The Kiss is one of the weirdest Horror movies I've ever seen. However, rather than a weakness, the film's weirdness instead becomes one of its greatest strengths. The Kiss is easily the most underrated film of 2008 (Admittedly, a very low bar) and a surprisingly clever and imaginative tribute to B-Horror movies of the 60s and 70s. This is the kind of film that would fit perfectly in a marathon with Frankenstein's Bloody Terror and Dracula A.D 1972. If you go into the film with an appreciation for strangeness and a willingness to forgive a budget comprising of a nickel and a shoestring, you may have a lot fun.
With the minuscule budget of the film, there are bound to be some flaws, and I'll be the first to admit that The Kiss is not a masterpiece. The sound editing is admittedly terrible (With occasional sound effects that are downright cringe worthy; whoever decided to put a record scratch during a comedic moment seriously needs to rethink their creative decisions) and the visual direction and lighting feel amateurish and cheap. While the two lead performances are excellent, the young adult cast of actors around Lendon LeMille leave much to be desired in their performances. Angela Rachelle is especially bad as Carrie, overacting to a laughable degree near the end. The music is a mixed bag; sometimes, its use of thrash metal and Latin R&B is used quite effectively, with an atmospheric and romantically Gothic musical score to match. Other times, the music will feel out of place and cheap. And while the practical effects for most of the film have a real charm, the practical effects used for Santa Maria and Jeremy's vampire jaws at the ending are unacceptably hideous.
The set design for the film is wonderful. From Santa Maria's creepy estate to the barren wasteland of Hell, The Kiss does a great job capturing the spooky, Gothic feel of a 60s or 70s Horror B-Movie you'd catch on Svengoolie. In terms of its set design, The Kiss oozes good, old fashioned Halloween atmosphere from every pore. The film's black humor is absolutely wonderful, insane in the best possible ways. This is the kind of movie where we get a romantic montage set to the hero butchering adorable pets to feed his corpse girlfriend. If that sentence made you smile, you're gonna love the comedy in this film.
Lourdes Colon is absolutely perfect as the beautiful and wise vampire queen, Santa Maria, completely stealing the show. How she hasn't gotten more lead roles is beyond me. She brings such power, intelligence, confidence and elegance to the role. Her facial acting is outstanding and incredibly diverse; she can be seductive, furious, compassionate, strong, vulnerable. Colon's vocal delivery is equally as impressive; her alluring, purring cadence is as commanding as it is sexy, but she's not afraid to harden it in her more intense, angry scenes or show a softer and more open side in her more personal ones. She clearly possesses a great deal of emotional range as an actress and she gets to showcase it all as this wonderful character.
While Lendon LeMelle isn't quite as impressive as his co-star Colon, he still does a great job in his own right. He's able to play the role of an awkward, loser teen while never coming off as overly whiny. LeMelle has solid comedic timing as Jeremy and a convincing and charming cocky streak that's rare in these kind of characters. He was a wise casting decision from a physical standpoint as well; attractive enough to earn the desire of Maria and his classmates, but awkward enough to where we understand why girls initially ignore and mock him. LeMelle's acting in the final 15 minutes of the film are where he really shines, getting to showcase the character's loneliness and unconditional love for a woman he was never meant to be with. He's another actor who deserves better work. His chemistry with Lourdes Colon is also shockingly good, you can really feel the love and obsession these two have for each other in their longing stares and impassioned speech.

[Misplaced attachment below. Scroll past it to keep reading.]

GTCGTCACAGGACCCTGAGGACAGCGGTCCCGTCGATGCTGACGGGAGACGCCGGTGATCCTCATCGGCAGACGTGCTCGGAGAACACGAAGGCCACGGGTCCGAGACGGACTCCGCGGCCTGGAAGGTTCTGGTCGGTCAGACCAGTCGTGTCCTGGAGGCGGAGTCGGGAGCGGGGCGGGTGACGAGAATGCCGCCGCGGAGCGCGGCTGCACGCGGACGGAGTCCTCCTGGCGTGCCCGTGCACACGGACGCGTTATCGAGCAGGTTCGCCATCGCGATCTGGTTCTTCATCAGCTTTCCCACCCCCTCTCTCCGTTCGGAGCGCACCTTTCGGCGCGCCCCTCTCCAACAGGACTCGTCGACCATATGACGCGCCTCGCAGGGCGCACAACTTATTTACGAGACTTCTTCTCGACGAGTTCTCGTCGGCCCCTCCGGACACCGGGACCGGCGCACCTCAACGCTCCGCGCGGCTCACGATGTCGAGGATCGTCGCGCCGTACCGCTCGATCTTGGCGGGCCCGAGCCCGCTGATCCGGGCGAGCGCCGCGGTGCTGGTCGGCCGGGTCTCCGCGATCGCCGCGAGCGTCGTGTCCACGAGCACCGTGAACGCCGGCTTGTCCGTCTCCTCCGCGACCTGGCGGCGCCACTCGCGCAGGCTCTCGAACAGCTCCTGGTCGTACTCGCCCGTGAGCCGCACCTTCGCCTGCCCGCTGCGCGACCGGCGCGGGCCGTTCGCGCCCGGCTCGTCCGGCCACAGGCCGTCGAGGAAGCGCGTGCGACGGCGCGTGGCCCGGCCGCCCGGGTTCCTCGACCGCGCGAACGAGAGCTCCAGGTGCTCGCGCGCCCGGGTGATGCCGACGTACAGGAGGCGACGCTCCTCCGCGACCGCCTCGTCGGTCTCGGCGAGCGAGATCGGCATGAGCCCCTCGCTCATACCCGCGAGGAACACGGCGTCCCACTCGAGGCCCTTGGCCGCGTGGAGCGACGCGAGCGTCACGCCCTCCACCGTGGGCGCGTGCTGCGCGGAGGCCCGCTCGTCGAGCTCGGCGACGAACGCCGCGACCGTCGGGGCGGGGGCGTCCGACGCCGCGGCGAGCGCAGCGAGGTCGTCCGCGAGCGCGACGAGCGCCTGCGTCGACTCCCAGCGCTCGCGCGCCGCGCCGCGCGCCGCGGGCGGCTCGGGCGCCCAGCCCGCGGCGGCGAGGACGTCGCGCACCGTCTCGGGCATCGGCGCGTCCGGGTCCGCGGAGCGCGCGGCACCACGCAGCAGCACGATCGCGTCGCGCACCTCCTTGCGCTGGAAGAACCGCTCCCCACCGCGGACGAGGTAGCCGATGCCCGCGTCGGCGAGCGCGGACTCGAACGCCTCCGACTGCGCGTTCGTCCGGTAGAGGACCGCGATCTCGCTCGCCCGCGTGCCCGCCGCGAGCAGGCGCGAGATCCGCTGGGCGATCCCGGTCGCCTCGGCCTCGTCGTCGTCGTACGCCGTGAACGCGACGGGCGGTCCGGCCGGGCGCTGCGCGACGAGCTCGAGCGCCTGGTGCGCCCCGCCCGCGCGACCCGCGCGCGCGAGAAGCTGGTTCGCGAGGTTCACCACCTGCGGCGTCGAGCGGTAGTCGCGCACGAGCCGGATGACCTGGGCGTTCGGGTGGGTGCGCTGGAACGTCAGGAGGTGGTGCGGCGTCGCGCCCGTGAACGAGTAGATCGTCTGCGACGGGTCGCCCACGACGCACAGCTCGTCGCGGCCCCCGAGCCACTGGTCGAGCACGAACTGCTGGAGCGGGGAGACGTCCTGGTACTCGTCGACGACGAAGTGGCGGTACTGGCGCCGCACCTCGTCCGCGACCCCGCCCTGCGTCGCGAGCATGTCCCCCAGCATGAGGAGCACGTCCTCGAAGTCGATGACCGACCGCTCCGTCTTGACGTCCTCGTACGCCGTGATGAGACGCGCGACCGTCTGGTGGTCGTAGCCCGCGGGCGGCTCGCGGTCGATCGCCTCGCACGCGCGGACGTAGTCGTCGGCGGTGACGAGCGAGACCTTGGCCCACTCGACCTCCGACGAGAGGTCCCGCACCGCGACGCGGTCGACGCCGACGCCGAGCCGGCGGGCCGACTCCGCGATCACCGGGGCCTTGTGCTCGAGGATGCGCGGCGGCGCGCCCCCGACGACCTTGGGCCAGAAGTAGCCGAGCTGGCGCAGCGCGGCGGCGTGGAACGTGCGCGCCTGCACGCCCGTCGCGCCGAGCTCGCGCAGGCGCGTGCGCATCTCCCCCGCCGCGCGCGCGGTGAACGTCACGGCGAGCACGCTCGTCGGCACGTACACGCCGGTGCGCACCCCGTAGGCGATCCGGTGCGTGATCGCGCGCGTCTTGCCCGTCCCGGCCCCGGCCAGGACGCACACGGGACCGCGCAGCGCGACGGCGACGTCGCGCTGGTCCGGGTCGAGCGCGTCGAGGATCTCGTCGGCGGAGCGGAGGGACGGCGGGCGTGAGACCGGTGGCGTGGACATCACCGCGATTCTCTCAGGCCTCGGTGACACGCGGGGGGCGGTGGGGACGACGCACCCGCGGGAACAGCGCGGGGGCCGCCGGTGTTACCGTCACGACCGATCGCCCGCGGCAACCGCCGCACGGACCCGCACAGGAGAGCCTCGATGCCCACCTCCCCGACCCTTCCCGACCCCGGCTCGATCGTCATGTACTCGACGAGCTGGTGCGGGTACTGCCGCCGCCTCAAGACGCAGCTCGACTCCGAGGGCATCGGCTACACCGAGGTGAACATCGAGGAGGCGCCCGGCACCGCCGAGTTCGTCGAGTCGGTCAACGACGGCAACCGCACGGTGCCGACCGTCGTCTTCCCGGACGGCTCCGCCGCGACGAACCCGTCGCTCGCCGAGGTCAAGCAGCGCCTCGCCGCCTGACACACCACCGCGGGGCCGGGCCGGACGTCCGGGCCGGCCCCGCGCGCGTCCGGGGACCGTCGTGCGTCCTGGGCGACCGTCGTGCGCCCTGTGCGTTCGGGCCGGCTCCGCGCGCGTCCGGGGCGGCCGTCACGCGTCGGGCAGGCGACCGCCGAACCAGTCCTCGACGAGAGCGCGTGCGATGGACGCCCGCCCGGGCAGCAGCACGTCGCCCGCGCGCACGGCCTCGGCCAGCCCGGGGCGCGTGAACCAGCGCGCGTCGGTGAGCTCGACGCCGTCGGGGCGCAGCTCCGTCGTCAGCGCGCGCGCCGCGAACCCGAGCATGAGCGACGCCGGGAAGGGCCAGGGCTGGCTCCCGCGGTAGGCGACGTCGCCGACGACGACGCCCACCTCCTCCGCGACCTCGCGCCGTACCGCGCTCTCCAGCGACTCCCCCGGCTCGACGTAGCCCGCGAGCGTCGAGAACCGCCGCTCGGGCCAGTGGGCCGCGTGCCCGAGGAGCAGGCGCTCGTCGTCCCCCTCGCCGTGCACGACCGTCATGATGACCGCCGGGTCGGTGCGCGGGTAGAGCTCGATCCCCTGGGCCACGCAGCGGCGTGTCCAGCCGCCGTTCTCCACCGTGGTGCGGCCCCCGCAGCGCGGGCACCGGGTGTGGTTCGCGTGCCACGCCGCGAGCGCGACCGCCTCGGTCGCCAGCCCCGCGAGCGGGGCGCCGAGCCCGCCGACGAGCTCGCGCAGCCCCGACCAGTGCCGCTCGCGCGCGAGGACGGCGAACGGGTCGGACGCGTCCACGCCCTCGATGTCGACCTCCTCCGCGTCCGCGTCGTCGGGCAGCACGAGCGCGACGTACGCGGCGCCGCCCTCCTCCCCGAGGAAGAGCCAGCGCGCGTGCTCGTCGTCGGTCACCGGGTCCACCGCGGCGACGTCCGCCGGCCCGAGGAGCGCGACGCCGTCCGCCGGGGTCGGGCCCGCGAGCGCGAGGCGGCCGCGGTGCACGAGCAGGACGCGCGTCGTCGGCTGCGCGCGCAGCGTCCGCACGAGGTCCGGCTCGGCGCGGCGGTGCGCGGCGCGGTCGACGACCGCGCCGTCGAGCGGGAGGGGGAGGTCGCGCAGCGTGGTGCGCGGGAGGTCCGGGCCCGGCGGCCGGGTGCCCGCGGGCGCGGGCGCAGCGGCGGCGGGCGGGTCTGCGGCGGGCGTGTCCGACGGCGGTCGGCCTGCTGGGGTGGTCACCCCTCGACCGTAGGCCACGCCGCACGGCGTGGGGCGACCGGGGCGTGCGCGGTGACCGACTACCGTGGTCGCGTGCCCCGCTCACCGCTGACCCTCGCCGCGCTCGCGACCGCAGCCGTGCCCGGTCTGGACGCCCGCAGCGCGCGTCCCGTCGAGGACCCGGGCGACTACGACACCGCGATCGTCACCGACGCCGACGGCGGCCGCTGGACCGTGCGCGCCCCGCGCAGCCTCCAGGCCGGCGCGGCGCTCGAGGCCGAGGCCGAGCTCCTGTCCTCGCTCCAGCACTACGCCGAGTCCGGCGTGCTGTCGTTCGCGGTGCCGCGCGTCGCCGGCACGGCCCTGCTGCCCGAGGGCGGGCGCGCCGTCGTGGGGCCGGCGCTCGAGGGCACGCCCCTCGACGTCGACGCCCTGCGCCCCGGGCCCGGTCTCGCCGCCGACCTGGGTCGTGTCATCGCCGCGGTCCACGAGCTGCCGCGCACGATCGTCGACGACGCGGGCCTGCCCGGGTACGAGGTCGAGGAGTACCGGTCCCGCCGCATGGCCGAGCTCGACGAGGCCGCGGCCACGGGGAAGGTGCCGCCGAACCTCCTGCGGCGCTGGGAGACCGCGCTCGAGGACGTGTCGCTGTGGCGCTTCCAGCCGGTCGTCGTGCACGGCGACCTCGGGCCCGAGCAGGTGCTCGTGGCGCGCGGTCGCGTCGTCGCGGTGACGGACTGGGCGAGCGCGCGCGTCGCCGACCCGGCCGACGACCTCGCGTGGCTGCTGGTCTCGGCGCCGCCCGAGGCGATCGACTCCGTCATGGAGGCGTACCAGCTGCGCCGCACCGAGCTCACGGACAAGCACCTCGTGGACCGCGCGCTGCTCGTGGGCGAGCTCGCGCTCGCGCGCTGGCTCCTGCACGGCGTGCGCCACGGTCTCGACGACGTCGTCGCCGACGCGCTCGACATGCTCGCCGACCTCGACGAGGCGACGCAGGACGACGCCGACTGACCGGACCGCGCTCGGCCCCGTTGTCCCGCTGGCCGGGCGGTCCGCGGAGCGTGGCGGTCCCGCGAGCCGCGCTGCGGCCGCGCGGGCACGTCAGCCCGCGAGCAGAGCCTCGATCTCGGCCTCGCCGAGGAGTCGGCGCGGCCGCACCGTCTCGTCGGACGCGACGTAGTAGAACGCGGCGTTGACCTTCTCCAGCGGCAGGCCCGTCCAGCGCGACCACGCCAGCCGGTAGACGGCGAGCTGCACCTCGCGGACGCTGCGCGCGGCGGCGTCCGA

Valerie Richards (Who also co-produced the film) does a solid job in a smaller role as Jeremy's mother Katherine. She brings spunk, attitude, charm and charisma to what easily could have been a throwaway role. I wish we had gotten more screentime with her, I liked spending time with her character and I thought she had rather endearing chemistry with LeMelle.
What really makes The Kiss work, however, is the script. What Scott Madden has essentially given us is a coming-of-age romance of a centuries old vampire mentoring a wallflower teen from boyhood to adulthood. It's incredibly satisfying watching Jeremy bloom and prosper under the guidance of Santa Maria, who is just as enlightened and sagacious a mentor as she is caring and smitten a lover. The actual romance between the two is handled just as impressively. The Kiss really goes out of its way to avoid the cliches of this kind of film; Santa Maria and Jeremy behave like actual people would in their crazy circumstances, not like stock caricatures of a horror movie. They bicker, they butt heads, they get frustrated and jealous, but these are still 2 people who deeply love each other. By the time the film ended, I desperately wanted to see more of them together, begging for a sequel that will likely never happen at this point.
For me, The Kiss succeeded at what Trick r' Treat failed to do; creating an off-the-walls weird Horror comedy movie with charming atmosphere and a big imagination. Sure, the highly limited budget may have severely held the film back, but this is still a very impressive film in many aspects given its budgetary limitations. Scott Madden should be proud and I can only hope Lourdes Colon, Lendon LeMelle and Valerie Richards get more career opportunities to let their obvious talents shine.